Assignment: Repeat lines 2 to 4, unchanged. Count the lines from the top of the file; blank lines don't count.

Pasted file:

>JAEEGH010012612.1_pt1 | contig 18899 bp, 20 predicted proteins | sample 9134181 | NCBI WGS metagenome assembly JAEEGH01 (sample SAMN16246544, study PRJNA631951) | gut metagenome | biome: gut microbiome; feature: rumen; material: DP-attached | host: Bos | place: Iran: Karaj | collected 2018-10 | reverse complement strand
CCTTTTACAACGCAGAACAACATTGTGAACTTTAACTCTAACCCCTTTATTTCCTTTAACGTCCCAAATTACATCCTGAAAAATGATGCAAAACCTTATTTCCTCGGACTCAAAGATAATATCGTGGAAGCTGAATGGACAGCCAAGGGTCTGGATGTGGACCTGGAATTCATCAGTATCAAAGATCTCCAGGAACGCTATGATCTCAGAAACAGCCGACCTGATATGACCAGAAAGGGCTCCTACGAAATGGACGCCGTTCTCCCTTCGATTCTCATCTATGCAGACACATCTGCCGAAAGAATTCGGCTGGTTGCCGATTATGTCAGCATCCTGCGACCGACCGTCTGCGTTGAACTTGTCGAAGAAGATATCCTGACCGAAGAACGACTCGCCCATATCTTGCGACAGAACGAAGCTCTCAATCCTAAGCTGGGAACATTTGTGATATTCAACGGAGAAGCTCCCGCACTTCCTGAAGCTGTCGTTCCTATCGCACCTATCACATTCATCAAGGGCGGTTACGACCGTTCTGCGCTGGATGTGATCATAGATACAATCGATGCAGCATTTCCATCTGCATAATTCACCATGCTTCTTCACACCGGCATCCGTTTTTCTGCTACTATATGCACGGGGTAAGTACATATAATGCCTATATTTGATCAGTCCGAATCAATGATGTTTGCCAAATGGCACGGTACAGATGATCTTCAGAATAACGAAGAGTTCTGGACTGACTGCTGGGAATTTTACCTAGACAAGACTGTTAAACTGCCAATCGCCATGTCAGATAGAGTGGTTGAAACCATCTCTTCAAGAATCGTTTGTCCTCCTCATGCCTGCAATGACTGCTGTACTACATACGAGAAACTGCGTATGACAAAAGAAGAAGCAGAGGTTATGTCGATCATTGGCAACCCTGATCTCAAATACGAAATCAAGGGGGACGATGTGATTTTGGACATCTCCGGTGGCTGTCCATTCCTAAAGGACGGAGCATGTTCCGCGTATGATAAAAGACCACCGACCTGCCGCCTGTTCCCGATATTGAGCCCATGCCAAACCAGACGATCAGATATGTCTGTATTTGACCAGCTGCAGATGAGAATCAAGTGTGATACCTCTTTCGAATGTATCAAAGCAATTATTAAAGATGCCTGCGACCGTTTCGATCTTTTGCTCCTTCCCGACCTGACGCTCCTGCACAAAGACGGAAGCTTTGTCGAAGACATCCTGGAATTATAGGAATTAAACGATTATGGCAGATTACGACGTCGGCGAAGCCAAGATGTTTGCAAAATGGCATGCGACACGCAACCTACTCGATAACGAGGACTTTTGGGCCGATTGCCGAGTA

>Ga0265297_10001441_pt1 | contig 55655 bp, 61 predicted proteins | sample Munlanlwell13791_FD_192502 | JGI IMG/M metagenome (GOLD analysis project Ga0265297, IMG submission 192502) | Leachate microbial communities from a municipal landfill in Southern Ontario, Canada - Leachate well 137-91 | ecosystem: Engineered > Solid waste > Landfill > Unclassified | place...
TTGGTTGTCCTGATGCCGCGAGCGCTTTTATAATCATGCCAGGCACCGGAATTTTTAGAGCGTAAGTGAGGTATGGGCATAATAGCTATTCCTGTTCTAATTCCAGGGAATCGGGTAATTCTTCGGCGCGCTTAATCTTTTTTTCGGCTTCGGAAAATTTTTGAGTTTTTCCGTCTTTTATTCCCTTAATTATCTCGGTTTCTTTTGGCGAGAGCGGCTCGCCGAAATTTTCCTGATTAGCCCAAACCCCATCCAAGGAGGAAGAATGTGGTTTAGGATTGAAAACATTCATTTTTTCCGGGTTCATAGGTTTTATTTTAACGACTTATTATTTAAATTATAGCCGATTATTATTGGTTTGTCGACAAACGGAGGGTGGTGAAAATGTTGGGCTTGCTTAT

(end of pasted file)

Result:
CCTTTTACAACGCAGAACAACATTGTGAACTTTAACTCTAACCCCTTTATTTCCTTTAACGTCCCAAATTACATCCTGAAAAATGATGCAAAACCTTATTTCCTCGGACTCAAAGATAATATCGTGGAAGCTGAATGGACAGCCAAGGGTCTGGATGTGGACCTGGAATTCATCAGTATCAAAGATCTCCAGGAACGCTATGATCTCAGAAACAGCCGACCTGATATGACCAGAAAGGGCTCCTACGAAATGGACGCCGTTCTCCCTTCGATTCTCATCTATGCAGACACATCTGCCGAAAGAATTCGGCTGGTTGCCGATTATGTCAGCATCCTGCGACCGACCGTCTGCGTTGAACTTGTCGAAGAAGATATCCTGACCGAAGAACGACTCGCCCATATCTTGCGACAGAACGAAGCTCTCAATCCTAAGCTGGGAACATTTGTGATATTCAACGGAGAAGCTCCCGCACTTCCTGAAGCTGTCGTTCCTATCGCACCTATCACATTCATCAAGGGCGGTTACGACCGTTCTGCGCTGGATGTGATCATAGATACAATCGATGCAGCATTTCCATCTGCATAATTCACCATGCTTCTTCACACCGGCATCCGTTTTTCTGCTACTATATGCACGGGGTAAGTACATATAATGCCTATATTTGATCAGTCCGAATCAATGATGTTTGCCAAATGGCACGGTACAGATGATCTTCAGAATAACGAAGAGTTCTGGACTGACTGCTGGGAATTTTACCTAGACAAGACTGTTAAACTGCCAATCGCCATGTCAGATAGAGTGGTTGAAACCATCTCTTCAAGAATCGTTTGTCCTCCTCATGCCTGCAATGACTGCTGTACTACATACGAGAAACTGCGTATGACAAAAGAAGAAGCAGAGGTTATGTCGATCATTGGCAACCCTGATCTCAAATACGAAATCAAGGGGGACGATGTGATTTTGGACATCTCCGGTGGCTGTCCATTCCTAAAGGACGGAGCATGTTCCGCGTATGATAAAAGACCACCGACCTGCCGCCTGTTCCCGATATTGAGCCCATGCCAAACCAGACGATCAGATATGTCTGTATTTGACCAGCTGCAGATGAGAATCAAGTGTGATACCTCTTTCGAATGTATCAAAGCAATTATTAAAGATGCCTGCGACCGTTTCGATCTTTTGCTCCTTCCCGACCTGACGCTCCTGCACAAAGACGGAAGCTTTGTCGAAGACATCCTGGAATTATAGGAATTAAACGATTATGGCAGATTACGACGTCGGCGAAGCCAAGATGTTTGCAAAATGGCATGCGACACGCAACCTACTCGATAACGAGGACTTTTGGGCCGATTGCCGAGTA

>Ga0265297_10001441_pt1 | contig 55655 bp, 61 predicted proteins | sample Munlanlwell13791_FD_192502 | JGI IMG/M metagenome (GOLD analysis project Ga0265297, IMG submission 192502) | Leachate microbial communities from a municipal landfill in Southern Ontario, Canada - Leachate well 137-91 | ecosystem: Engineered > Solid waste > Landfill > Unclassified | place...
TTGGTTGTCCTGATGCCGCGAGCGCTTTTATAATCATGCCAGGCACCGGAATTTTTAGAGCGTAAGTGAGGTATGGGCATAATAGCTATTCCTGTTCTAATTCCAGGGAATCGGGTAATTCTTCGGCGCGCTTAATCTTTTTTTCGGCTTCGGAAAATTTTTGAGTTTTTCCGTCTTTTATTCCCTTAATTATCTCGGTTTCTTTTGGCGAGAGCGGCTCGCCGAAATTTTCCTGATTAGCCCAAACCCCATCCAAGGAGGAAGAATGTGGTTTAGGATTGAAAACATTCATTTTTTCCGGGTTCATAGGTTTTATTTTAACGACTTATTATTTAAATTATAGCCGATTATTATTGGTTTGTCGACAAACGGAGGGTGGTGAAAATGTTGGGCTTGCTTAT